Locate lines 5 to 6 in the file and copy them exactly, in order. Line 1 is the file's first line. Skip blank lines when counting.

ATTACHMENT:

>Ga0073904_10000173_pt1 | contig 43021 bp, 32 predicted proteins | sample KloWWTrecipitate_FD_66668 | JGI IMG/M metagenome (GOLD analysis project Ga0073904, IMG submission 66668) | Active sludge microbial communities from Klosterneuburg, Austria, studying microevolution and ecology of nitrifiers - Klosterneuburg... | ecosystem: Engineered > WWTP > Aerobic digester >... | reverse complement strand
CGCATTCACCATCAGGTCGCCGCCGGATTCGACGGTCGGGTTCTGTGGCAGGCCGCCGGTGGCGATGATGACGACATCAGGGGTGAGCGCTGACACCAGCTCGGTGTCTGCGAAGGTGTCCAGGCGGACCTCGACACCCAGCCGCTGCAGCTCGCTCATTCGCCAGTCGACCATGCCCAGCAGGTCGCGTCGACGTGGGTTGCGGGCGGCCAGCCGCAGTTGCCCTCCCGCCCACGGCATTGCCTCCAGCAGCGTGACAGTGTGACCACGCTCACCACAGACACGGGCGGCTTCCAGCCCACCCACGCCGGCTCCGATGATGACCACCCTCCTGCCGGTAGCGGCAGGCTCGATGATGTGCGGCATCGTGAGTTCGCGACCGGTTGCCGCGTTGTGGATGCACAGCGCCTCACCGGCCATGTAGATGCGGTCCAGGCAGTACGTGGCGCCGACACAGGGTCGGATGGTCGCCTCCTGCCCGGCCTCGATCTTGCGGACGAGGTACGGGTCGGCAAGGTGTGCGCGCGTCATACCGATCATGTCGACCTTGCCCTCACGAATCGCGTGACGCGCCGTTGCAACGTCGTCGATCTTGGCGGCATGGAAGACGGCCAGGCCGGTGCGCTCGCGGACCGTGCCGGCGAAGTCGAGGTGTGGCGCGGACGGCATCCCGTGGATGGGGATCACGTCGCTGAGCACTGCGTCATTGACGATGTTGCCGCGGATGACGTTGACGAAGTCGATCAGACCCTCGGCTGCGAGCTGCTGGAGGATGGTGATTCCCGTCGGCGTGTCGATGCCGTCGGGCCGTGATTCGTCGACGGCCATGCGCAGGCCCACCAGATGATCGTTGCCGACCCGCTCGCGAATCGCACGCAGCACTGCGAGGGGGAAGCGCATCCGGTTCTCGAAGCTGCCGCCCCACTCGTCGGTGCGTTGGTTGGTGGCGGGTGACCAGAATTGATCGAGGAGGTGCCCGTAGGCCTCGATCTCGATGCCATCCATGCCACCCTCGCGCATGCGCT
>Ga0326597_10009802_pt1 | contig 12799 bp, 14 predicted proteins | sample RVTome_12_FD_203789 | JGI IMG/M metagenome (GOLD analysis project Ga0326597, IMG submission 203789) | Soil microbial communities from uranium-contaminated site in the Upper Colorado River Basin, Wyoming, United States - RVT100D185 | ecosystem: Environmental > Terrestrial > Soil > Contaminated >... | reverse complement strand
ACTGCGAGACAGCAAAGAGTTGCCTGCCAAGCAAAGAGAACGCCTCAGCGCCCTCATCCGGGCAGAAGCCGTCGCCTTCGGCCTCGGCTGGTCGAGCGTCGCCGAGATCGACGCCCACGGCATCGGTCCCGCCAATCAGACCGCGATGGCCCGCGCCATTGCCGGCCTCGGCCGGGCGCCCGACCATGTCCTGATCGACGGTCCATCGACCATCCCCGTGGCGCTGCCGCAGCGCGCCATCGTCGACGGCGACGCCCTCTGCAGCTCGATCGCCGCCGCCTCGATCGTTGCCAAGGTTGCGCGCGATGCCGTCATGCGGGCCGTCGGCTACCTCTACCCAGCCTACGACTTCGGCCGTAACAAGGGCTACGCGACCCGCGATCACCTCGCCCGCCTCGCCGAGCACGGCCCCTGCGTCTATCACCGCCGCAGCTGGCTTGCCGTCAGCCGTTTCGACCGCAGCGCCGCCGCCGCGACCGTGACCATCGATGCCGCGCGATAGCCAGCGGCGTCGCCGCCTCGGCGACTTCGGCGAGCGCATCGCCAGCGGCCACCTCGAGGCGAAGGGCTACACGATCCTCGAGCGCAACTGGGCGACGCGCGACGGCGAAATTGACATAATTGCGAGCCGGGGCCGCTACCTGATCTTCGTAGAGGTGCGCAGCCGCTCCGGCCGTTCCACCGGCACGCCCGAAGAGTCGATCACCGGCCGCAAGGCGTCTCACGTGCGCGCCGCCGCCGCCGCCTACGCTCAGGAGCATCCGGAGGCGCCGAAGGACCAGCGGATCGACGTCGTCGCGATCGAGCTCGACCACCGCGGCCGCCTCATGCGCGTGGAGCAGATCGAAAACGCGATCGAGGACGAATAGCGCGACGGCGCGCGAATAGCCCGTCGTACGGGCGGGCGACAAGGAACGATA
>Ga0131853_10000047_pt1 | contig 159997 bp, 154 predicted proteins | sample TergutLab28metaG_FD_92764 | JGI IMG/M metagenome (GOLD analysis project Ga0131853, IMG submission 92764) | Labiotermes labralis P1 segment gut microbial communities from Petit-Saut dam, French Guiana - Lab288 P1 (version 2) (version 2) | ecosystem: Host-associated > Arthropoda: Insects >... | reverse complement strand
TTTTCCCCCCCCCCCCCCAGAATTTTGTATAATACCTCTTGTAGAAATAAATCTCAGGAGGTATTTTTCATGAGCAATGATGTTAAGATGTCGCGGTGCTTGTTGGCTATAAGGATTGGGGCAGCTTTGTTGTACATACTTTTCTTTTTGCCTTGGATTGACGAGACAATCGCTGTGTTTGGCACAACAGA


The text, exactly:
>Ga0131853_10000047_pt1 | contig 159997 bp, 154 predicted proteins | sample TergutLab28metaG_FD_92764 | JGI IMG/M metagenome (GOLD analysis project Ga0131853, IMG submission 92764) | Labiotermes labralis P1 segment gut microbial communities from Petit-Saut dam, French Guiana - Lab288 P1 (version 2) (version 2) | ecosystem: Host-associated > Arthropoda: Insects >... | reverse complement strand
TTTTCCCCCCCCCCCCCCAGAATTTTGTATAATACCTCTTGTAGAAATAAATCTCAGGAGGTATTTTTCATGAGCAATGATGTTAAGATGTCGCGGTGCTTGTTGGCTATAAGGATTGGGGCAGCTTTGTTGTACATACTTTTCTTTTTGCCTTGGATTGACGAGACAATCGCTGTGTTTGGCACAACAGA